I consider myself fortunate that I have a good mental makeup for long term achievement. I recognize that I won’t be good at things at first. I understand that mastery takes practice. And I connect in a satisfying way with getting slowly better at things. I don’t know if those things are learned skills, innate natures, or just plain random luck. But I have them, and so I’ve been able to achieve many sorts of things that don’t require me to be a prodigy but do require that I invest time and effort.
I think partially it’s also what I consider to be achievement. For example: I am a halfway decent cook. I like cooking, and I can generally turn a pile of ingredients into a meal worth eating. I’m not the best in the world. But I think I’m at least average, maybe a touch above. Especially when compared with other men living alone. I consider this an achievement. I practiced. I ate a bunch of crap for many years while I got better. I asked better cooks than me how they do things, and learned from them.
But I can totally see someone else looking at that and thinking, “Dude. It’s just food. We all need to eat every day. It’s not impressive that you can salt beets.” And that’s fine. We don’t all need to consider the same things achievements, and if I’m impressed with myself for climbing small hills, well, I’m ok with that. I don’t need the validation of other people.
But let’s not kid ourselves either. I like external validation. That’s why I play piano in public and not just at home alone.
Now I need to make another hard investment. Here’s the problem: I often get satisfied with middling success. Sometimes that’s fine. I have no designs on touring with an orchestra or opening a restaurant. Not my things. The one thing I’m really and truly an expert in, Health Care Engineering, well, that’s what I do professionally and I’m happy with that.
But I’m not happy with my eating. I’m making bad choices, especially at work, and I’ve been putting on weight despite all the running I’m doing. I’m back up into the 190s and I don’t like how I feel or how I look at the moment. So I can complain and whine about how staying trim is impossible and gets more impossible every year as my metabolism slows, or I can accept what I can’t change and change what I can.
There is plenty of low-hanging fruit to harvest when it comes to improving my diet (first of all, I should be eating more tree-fruits). I have been eating cookies after lunch at work. Dessert at home is miniature candy bars. Etc. There are a lot of easy ways to improve my diet that simply involve having the mental and spiritual fortitude to make good choices and be happy with the process.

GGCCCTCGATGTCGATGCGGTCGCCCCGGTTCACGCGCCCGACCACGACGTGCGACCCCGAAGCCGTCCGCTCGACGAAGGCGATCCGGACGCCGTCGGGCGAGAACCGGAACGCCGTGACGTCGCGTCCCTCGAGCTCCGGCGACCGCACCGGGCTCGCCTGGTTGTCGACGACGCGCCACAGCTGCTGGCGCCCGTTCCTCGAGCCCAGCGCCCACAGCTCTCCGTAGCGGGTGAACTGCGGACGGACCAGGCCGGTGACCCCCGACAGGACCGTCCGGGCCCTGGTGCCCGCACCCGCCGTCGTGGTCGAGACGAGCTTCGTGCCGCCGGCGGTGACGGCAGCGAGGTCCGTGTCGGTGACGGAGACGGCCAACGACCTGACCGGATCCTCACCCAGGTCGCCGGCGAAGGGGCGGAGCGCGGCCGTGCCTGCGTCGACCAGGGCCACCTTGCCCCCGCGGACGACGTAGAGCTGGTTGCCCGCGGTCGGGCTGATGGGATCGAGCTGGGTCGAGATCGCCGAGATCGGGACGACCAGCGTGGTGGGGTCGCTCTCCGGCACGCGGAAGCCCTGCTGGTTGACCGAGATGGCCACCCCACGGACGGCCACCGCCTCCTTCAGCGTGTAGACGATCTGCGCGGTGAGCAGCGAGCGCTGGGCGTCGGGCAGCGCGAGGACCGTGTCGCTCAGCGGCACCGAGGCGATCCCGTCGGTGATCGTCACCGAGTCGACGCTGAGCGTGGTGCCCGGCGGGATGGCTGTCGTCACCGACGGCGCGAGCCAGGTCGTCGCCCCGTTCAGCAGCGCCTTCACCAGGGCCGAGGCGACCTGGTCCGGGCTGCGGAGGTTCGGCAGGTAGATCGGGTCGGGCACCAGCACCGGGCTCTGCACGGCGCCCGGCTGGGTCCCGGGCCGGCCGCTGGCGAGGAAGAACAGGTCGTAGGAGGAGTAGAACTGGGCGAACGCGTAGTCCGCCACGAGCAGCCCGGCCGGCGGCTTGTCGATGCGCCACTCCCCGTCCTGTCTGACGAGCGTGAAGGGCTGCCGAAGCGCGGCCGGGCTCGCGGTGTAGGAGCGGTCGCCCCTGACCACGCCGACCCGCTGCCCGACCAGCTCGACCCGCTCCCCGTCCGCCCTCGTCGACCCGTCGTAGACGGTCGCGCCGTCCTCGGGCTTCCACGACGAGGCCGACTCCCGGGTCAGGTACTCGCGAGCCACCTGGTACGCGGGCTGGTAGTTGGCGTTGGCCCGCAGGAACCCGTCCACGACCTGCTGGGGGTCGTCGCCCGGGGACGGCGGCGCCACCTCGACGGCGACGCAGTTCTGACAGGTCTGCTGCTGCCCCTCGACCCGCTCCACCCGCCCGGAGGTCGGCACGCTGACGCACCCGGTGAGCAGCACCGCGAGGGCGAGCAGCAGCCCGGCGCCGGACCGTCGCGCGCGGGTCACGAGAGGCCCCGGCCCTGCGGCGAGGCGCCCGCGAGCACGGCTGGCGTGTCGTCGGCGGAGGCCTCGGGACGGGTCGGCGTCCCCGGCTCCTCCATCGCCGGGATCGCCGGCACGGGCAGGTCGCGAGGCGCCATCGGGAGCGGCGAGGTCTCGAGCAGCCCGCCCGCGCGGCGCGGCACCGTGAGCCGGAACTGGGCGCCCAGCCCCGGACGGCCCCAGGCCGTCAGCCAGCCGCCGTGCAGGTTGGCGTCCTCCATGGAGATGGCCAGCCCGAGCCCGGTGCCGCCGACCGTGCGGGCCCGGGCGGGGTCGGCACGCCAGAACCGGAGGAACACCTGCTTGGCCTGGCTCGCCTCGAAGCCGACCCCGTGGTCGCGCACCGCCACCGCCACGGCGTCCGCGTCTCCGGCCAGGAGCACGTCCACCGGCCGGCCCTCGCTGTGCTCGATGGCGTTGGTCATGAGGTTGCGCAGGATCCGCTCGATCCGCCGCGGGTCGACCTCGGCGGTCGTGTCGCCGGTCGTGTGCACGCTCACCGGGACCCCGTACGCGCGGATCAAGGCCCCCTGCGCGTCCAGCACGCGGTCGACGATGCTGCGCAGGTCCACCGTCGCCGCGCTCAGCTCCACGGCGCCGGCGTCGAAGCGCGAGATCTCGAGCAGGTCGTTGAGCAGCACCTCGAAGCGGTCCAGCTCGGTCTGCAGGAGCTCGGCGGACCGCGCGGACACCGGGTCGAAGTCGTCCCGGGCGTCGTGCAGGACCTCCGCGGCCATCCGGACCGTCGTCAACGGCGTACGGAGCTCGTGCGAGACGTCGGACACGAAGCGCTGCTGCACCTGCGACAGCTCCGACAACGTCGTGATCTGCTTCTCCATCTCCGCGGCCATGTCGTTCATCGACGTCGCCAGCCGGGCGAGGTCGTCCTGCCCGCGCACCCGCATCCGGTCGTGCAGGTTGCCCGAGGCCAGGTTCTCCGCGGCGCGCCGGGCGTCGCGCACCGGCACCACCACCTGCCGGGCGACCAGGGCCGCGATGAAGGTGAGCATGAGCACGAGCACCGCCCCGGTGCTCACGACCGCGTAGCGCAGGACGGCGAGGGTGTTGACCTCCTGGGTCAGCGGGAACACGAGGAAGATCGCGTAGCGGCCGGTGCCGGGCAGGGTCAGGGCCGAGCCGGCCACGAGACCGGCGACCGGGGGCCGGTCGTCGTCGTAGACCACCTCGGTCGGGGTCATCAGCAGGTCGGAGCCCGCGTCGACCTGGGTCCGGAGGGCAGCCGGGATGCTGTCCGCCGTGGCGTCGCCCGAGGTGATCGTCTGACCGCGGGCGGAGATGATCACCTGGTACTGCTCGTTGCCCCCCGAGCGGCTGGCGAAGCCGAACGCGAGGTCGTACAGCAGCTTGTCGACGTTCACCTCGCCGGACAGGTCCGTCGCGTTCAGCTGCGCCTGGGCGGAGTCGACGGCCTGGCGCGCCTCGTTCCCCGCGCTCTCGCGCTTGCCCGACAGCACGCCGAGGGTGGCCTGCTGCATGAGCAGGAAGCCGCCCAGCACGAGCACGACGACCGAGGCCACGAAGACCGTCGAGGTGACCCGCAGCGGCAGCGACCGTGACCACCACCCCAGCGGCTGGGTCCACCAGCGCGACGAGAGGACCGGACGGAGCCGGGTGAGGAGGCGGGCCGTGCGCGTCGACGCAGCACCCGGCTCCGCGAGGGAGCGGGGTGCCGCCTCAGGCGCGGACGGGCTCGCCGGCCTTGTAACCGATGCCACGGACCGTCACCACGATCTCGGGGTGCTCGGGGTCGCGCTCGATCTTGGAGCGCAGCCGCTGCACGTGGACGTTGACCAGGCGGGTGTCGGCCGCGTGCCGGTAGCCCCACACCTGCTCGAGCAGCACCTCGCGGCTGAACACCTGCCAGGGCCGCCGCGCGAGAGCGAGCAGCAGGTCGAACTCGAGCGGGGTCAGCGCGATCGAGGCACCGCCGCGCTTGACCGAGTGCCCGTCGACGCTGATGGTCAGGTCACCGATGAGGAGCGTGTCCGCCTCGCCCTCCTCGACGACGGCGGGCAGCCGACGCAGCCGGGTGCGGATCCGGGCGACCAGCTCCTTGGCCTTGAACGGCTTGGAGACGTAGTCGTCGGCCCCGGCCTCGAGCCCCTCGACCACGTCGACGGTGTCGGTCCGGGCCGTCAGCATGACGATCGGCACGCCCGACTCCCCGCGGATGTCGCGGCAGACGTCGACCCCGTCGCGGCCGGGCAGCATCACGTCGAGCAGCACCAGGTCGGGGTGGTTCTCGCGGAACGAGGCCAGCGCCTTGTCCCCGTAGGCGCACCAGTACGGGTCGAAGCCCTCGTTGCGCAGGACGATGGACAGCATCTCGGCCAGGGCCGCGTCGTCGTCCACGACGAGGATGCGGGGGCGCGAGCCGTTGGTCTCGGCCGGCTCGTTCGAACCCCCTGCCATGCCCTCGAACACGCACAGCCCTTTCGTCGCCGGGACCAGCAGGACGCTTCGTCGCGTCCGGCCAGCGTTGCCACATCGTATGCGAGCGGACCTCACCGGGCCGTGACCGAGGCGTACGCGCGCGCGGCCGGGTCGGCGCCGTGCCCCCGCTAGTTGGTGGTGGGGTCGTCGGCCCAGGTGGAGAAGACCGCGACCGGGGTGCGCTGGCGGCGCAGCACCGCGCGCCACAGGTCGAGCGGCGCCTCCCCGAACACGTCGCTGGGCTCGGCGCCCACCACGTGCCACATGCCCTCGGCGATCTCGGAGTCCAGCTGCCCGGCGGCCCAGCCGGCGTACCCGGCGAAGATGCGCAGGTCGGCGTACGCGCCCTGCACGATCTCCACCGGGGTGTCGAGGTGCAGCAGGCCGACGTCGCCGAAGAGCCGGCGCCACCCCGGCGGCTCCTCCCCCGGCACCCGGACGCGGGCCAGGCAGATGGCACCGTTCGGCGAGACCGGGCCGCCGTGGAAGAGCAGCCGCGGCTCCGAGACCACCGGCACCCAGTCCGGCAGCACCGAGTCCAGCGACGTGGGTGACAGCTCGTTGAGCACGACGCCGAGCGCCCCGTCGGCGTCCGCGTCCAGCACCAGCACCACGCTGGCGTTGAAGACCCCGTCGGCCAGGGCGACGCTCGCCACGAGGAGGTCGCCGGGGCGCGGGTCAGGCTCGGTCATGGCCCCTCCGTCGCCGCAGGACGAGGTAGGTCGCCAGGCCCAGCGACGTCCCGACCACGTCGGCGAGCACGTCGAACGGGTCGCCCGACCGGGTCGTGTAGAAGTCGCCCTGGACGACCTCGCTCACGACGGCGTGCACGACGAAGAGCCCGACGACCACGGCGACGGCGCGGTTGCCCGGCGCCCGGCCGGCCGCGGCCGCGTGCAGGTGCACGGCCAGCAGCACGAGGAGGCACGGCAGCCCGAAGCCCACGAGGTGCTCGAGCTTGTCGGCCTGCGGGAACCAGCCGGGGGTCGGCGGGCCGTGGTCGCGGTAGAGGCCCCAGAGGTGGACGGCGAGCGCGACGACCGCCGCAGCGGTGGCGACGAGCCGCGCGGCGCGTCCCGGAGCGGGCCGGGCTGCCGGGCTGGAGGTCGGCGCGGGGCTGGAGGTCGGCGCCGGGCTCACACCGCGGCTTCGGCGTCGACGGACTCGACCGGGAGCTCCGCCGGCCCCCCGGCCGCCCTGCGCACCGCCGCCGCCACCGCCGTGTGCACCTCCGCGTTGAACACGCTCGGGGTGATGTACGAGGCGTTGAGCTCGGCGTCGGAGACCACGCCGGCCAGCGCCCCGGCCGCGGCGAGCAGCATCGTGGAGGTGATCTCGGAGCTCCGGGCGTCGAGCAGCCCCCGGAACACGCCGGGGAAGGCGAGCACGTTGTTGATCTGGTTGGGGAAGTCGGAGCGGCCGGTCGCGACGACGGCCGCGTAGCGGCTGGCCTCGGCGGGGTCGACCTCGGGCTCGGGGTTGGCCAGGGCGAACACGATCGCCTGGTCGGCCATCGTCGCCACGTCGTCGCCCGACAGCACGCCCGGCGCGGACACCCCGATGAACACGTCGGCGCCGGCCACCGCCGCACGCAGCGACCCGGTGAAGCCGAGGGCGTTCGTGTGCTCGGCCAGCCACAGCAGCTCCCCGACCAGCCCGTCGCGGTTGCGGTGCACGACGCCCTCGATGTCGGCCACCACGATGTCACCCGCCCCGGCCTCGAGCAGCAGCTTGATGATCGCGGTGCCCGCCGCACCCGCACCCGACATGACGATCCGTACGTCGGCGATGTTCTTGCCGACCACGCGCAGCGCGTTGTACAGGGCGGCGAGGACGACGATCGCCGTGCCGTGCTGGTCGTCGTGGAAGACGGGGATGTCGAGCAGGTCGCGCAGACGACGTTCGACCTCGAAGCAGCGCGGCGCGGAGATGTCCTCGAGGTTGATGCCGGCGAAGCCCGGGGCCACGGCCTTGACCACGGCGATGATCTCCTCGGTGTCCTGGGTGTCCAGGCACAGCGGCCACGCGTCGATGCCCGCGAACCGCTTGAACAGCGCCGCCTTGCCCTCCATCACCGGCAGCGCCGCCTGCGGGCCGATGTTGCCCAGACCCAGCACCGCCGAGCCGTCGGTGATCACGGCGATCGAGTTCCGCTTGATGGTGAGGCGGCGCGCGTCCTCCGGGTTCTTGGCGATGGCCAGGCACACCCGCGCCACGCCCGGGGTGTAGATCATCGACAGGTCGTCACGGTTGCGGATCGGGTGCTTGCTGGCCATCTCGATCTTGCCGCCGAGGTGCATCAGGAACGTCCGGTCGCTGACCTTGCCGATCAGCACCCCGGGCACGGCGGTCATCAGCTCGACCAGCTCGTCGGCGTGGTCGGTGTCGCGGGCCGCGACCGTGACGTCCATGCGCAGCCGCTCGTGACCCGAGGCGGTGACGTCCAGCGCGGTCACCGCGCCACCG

That’s the key for me: happiness is a choice. I can choose to be happy about how I’m doing engaging in a difficult process to lose some weight. I can choose to be happy with long term progress rather than short term satisfaction. It’s a mindset.
There’s a general argument out there that “diet and exercise don’t work”, because the people who lose weight dieting and exercising tend to gain it back. Well, sure, that’s one way to look at it. But the other way is that “diet and exercise stop working when you stop doing them”. Diet and exercise are not going to make the weight melt away and never return. Whatever you have to do to get there is what you have to do to stay there. It’s a lifelong decision, and a permanent process.
One that will get harder and harder as we age. But it is simply a fact that if we consume fewer calories and burn more, we will lose weight. With some caveats: if we go too far, our bodies will enter a “starvation” mode and lower our metabolism drastically to compensate, retaining calories and making exercise difficult due to lack of energy. So we need a healthy balance.
So I’m going to make some small changes and see what I can do. That starts simply: no more cookies at 1pm. I’ve been through this before. I’ve seen what happens. I’m ok with this. I just need to recognize that my efforts will pay off slowly.